The European Union must compensate for “years of underspending” militarily, foreign policy chief Josep Borrell said EU High Representative for Foreign Affairs Josep Borrell. © Carlos Alvarez/Getty Images
Europe must begin to take more responsibility for its own security, EU foreign policy chief Josep Borrell has said, announcing that total expenditure by member states will grow by €70 billion over the next three years.
Speaking at the ‘Investing in European Defence’ forum on Thursday, Borrell, who also heads the European Defence Agency (EDA), called on European nations to cooperate more on upping defense capacities in the common interest of bloc security. They should also look past the current conflict in Ukraine and anticipate “future threats.”
Borrell said states’ spending on defense had surpassed the €200 billion-level in 2021 for the first time, though they’re still playing catch-up.
“After the Cold War, we shrunk our forces to small-size armies without coordination … We lack critical defense capabilities,” he said. “We have to compensate for years of underspending.”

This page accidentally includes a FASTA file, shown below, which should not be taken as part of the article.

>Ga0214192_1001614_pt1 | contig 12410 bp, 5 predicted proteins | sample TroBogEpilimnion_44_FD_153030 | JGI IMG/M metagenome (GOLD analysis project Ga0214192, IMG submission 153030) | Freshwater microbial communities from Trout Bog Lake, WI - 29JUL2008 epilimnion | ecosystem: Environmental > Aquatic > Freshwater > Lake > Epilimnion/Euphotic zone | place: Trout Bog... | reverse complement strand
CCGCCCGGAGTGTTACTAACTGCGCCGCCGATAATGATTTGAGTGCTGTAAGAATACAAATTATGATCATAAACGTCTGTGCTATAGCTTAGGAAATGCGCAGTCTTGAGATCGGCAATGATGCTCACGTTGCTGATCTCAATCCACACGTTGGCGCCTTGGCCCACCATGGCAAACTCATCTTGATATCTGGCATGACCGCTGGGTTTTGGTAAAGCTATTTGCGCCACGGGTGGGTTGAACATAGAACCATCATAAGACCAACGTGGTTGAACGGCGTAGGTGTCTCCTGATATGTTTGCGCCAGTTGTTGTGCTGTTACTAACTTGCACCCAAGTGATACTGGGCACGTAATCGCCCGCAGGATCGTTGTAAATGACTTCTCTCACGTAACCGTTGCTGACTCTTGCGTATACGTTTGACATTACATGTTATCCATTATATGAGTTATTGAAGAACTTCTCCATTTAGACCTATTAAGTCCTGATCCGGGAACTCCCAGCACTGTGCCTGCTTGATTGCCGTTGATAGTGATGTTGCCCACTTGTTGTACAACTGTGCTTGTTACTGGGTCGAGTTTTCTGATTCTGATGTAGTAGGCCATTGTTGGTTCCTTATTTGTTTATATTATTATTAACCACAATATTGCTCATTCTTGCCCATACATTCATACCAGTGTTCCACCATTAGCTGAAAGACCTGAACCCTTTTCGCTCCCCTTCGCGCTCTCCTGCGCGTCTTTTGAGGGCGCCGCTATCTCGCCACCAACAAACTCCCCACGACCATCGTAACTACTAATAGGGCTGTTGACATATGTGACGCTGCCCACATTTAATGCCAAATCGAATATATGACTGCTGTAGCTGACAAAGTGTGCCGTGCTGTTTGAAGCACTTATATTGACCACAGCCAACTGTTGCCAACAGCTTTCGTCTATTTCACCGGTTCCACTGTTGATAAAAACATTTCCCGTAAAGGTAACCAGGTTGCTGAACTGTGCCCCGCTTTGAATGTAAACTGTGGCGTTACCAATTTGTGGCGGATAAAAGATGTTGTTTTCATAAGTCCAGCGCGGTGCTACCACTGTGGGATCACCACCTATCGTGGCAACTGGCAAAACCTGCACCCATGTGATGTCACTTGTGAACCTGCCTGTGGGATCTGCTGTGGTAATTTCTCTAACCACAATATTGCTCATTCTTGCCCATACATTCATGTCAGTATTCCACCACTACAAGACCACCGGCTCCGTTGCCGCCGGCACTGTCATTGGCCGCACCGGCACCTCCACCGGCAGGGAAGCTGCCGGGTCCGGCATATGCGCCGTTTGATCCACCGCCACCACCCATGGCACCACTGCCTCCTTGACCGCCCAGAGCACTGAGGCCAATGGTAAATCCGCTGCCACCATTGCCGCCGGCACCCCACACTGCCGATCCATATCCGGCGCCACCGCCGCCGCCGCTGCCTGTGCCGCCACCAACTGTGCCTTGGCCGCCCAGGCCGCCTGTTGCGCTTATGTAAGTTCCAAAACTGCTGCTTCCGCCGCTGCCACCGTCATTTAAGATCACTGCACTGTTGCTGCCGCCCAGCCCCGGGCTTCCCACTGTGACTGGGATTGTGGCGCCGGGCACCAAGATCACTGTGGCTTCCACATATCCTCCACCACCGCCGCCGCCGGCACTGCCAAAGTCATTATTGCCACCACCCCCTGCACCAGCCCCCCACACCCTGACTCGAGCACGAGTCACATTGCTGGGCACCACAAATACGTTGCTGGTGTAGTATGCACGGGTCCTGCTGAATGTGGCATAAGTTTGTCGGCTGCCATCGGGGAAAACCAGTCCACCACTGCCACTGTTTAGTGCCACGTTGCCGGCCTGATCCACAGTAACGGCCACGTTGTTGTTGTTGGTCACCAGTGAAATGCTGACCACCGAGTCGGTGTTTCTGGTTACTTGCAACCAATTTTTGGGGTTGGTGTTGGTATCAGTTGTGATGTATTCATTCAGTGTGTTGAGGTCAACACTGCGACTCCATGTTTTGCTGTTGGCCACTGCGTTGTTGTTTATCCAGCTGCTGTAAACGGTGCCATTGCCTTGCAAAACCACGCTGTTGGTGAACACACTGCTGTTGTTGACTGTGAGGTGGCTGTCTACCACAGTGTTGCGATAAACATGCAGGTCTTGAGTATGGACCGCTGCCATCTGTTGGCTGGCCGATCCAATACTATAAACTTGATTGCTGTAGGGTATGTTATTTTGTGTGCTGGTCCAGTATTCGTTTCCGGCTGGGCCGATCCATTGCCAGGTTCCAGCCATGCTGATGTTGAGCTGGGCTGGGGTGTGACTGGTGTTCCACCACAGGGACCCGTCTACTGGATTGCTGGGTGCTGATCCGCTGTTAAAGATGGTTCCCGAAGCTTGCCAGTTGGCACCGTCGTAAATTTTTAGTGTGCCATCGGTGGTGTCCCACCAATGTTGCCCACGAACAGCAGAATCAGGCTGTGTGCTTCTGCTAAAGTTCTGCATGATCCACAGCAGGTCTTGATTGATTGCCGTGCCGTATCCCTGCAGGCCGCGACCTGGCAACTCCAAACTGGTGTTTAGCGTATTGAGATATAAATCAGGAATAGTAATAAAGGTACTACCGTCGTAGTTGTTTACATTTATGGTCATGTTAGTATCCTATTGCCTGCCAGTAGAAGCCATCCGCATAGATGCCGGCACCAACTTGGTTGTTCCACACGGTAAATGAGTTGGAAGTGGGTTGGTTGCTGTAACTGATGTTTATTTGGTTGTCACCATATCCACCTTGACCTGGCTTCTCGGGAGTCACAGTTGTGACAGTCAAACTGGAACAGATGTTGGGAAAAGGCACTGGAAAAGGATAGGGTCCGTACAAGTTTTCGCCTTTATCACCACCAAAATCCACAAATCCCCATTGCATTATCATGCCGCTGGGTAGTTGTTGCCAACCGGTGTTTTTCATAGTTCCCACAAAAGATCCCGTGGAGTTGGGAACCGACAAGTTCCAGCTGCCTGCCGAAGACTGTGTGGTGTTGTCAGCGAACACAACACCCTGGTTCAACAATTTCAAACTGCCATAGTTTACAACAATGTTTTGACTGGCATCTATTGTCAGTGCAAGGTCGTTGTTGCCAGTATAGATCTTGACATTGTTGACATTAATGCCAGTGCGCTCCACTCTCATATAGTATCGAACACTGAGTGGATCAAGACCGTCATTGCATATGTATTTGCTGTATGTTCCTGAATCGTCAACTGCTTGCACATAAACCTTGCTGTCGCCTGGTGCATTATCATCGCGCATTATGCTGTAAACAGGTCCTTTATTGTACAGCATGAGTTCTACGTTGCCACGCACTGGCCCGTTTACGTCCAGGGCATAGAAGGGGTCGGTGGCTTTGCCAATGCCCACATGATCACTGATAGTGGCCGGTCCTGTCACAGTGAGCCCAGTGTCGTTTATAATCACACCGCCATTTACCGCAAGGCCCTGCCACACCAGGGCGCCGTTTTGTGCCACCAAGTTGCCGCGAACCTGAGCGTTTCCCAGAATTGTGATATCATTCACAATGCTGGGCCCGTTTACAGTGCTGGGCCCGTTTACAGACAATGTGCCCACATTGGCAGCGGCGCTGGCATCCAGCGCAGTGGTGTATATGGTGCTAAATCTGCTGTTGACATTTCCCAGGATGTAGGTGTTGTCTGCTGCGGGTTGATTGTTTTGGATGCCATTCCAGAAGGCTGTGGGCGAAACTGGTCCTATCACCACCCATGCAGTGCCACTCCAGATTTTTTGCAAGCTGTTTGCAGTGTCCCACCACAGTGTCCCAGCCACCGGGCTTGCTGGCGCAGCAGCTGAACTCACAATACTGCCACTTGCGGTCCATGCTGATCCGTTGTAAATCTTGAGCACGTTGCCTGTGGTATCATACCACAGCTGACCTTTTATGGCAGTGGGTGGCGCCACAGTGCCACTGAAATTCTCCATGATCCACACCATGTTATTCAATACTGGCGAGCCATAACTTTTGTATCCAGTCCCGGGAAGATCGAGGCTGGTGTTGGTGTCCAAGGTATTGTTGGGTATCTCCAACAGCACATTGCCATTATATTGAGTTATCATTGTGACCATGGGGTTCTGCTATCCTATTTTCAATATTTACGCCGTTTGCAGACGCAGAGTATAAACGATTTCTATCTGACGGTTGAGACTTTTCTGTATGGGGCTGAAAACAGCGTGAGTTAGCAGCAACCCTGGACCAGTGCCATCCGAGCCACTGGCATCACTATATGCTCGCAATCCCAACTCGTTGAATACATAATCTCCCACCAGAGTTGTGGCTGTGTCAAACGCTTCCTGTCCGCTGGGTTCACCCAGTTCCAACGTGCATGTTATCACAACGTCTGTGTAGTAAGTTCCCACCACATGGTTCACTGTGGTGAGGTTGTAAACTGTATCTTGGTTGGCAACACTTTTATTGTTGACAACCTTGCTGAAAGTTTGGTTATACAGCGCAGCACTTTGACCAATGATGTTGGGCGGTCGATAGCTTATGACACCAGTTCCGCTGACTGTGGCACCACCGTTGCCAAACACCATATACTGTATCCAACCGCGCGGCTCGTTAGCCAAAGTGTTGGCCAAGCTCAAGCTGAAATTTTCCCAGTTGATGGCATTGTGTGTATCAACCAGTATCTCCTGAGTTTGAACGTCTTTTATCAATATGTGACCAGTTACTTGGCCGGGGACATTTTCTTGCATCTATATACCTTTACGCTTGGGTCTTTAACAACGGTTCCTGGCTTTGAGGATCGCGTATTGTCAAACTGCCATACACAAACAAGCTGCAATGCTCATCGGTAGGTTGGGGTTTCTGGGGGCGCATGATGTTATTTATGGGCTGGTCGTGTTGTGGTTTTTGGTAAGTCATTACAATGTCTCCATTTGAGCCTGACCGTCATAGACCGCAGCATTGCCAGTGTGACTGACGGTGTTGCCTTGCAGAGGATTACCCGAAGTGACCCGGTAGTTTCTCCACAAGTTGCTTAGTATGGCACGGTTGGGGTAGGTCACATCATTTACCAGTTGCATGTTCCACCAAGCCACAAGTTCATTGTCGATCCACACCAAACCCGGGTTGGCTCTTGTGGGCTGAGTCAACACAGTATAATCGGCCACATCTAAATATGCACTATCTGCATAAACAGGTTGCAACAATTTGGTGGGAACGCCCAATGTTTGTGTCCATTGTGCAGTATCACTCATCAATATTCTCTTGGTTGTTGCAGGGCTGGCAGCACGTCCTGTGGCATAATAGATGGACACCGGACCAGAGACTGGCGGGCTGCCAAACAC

“Total defense expenditure that Member States have announced will grow by another €70 billion in the next three years,” Borrell said, adding that “people don’t fight with banknotes.”
Borrell said Brussels faced a challenge to spend the money “in a coordinated manner” and that national decisions should not be focused solely on present needs, an apparent reference to the turmoil in Ukraine.
If the focus remains only on current requirements, Europe will once again be faced with “a fragmented European capability landscape,” he warned.
The top diplomat said a balance must be found between responding to current needs and preparing for future threats. Those threats are “close by and likely to get worse,” he said.
The EU has committed around $2.5 billion in weapons to Ukraine since Russia’s offensive began in February.
Borrell’s pledge comes as European nations are running out of weapons to give Ukraine as they see their own stocks dwindling.
The constant transfers of weapons to Ukraine has left most NATO nations’ stockpiles strained, according to a New York Times report last month, which said the bloc’s smaller nations had “exhausted their potential” and at least 20 of NATO’s 30 members were “pretty tapped out.”
Politico reported last week that France unofficially admitted it has run out of weapons to send Kiev due to the state of its own supplies, while Germany also faces a €20-billion shortfall in ammunition. (RT)